She laughs: “Just ask my ex-pottery teacher!

“It’s so very worth it when you see the results. A place comes alive and you can feel the buzz in the room because it’s become a whole experience for everyone rather than just the standard ‘turn up, stand, watch, go home’.

“I can’t pretend it’s a good business model though, especially as I’m keen to keep ticket prices down so people can take a chance on seeing people they’ve never heard of before. “However that’s where the passion kicks in, and the reward is in the experience. But it does mean it can’t happen very often.”

For Vez, the most enjoyable part, is finding the artists. She says: “There’s nothing quite like the buzz of discovering new artists to book.

“Again this has come from lessons learned at that wonderful trust-your-instincts creatively-driven label background I was so fortunate to have.

“You could come up with ideas or spot new artists and make them happen. But if they didn’t prove to be exceptional, you’d have egg on your face – and by that I mean personal embarrassment rather than financial ‘egg’, because we didn’t have big budgets anyway.

“You learn to rely on your gut feeling. I just know when something is super special and then there’s that unmistakeable buzz again. It’s almost tangible.

“I got exactly that when I came across Gaelynn Lea’s incredible work. Her words, unique sound and brilliant delivery floored me.”

The American artist was born with Osteogenesis Imperfecta, a genetic condition that causes complications in the development of bones and limbs. As well as an acclaimed musician she is also a strong advocate of disability rights.

“I had no idea who she was,” Vez admits. “I just knew I was listening to something very exceptional indeed.

“I had to do all I could to bring her to Oxford so can everyone else can get that buzz.

“Since then, I’ve learned she’s been getting some serious recognition, and too right too.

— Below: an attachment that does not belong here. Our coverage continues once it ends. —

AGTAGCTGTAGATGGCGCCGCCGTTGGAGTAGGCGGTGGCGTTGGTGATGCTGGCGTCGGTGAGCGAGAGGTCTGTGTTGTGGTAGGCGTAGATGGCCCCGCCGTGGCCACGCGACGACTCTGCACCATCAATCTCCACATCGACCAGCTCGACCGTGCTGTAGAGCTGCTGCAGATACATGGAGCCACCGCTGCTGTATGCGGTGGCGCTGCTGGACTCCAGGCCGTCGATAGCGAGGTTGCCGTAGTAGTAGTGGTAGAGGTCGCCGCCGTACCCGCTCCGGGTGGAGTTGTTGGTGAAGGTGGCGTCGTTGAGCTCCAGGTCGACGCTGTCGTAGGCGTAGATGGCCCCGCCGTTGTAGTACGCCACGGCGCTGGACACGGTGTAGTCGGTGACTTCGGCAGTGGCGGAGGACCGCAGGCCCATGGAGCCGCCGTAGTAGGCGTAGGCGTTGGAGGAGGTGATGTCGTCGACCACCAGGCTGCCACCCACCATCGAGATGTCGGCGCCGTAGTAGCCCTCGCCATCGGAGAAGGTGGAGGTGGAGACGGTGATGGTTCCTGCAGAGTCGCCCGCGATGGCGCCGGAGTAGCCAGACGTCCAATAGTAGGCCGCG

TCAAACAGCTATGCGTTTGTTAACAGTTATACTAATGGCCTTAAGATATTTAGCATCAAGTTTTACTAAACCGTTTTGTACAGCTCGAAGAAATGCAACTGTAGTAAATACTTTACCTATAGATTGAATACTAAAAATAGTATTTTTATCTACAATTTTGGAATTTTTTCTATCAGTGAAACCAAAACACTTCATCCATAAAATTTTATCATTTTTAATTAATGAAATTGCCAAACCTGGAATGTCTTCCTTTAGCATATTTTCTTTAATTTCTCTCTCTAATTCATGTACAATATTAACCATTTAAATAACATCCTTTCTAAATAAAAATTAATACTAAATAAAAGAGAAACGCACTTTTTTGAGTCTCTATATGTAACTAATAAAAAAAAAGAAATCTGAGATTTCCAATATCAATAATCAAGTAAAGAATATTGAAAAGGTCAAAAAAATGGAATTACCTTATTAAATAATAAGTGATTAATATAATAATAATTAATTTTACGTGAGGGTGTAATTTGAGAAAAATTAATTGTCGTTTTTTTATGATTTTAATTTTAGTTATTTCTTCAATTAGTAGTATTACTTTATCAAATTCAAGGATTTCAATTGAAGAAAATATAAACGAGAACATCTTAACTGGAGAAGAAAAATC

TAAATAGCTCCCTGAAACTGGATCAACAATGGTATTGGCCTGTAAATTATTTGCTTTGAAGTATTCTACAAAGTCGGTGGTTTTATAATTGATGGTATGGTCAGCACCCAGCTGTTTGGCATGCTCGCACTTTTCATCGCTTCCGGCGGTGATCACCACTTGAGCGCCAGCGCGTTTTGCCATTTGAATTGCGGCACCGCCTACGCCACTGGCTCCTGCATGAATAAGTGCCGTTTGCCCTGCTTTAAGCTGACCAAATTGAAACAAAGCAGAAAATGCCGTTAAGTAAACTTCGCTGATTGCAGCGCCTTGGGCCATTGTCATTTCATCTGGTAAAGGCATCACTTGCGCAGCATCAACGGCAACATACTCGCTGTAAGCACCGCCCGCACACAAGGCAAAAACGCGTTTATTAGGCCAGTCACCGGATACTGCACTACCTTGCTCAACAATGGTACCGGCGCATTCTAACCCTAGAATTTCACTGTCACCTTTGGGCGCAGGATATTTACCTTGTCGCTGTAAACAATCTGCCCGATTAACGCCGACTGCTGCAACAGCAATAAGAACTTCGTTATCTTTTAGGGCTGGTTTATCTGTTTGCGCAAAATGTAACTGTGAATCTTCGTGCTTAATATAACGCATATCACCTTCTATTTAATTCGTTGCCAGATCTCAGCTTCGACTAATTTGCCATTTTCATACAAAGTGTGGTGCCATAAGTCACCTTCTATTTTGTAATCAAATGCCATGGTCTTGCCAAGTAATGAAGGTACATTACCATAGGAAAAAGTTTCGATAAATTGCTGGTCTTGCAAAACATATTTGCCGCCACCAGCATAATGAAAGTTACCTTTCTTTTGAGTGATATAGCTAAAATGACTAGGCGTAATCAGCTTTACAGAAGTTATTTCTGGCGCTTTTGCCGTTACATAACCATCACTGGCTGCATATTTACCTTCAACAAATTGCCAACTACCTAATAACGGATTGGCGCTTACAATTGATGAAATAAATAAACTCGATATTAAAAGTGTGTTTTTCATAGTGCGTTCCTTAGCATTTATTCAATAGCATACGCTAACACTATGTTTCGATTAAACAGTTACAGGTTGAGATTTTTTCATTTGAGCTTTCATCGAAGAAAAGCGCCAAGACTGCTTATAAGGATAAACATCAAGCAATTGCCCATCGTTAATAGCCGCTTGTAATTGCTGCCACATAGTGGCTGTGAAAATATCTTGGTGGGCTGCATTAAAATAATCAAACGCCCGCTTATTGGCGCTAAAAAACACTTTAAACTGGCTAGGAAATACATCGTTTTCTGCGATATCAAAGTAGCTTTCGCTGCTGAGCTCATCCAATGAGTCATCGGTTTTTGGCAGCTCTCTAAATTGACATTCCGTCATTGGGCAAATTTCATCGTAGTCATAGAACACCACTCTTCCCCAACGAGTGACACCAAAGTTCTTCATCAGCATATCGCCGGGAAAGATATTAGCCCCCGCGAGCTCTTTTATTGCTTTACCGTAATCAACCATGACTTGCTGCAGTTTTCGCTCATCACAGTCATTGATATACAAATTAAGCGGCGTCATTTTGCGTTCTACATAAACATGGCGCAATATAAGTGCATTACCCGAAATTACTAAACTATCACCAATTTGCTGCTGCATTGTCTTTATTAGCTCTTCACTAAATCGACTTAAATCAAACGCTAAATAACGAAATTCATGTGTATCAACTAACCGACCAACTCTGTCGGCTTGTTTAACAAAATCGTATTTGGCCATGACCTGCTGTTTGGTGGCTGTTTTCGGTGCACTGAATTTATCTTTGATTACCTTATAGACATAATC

“She also started working with Alan Sparhawk who’s in one of my favourite bands, Low. They’ve formed a duo together called Murder of Crows. She’s also been working with an incredible drummer called Martin Dosh who I met years ago with the North American Anticon label. Some will know him as the solo artist Dosh.

Gaelynn will duet with Dave Mehling on guitar.

“I’m so excited,” says Vez. “It’s a rare visit to the UK and like most of my bookings, it started out as a pipe dream, and then came true!”

She is equally thrilled to be welcoming back Waitress for the Bees, who played her 2016 summer session.

“She’s an incredible multi-instrumentalist,” she says. “I love that feeling that you can’t apply a genre to a musician, that you can’t say what they sound like.

“You just have to come and try them out for yourself. If you do get what all the fuss is about then your outlook on music may never been the same again – and will always be all the better for it.”

We are certainly in for a special evening.

“I like it to feel like a very creative warm and friendly music club that anyone can join,” she says.

“It’s about being open minded and keen to try out something new, something probably never heard of before. Yes it is quiet but that’s just so we can all just kick back and soak in a whole new adventure. The only requirement is that no one should take themselves too seriously, growing up is overrated.”

* Irregular Folks and OCM Christmas Special with Gaelynn Lea & Waitress for the Bees at St Barnabas Church, Oxford. Tomorrow, Friday, December 8.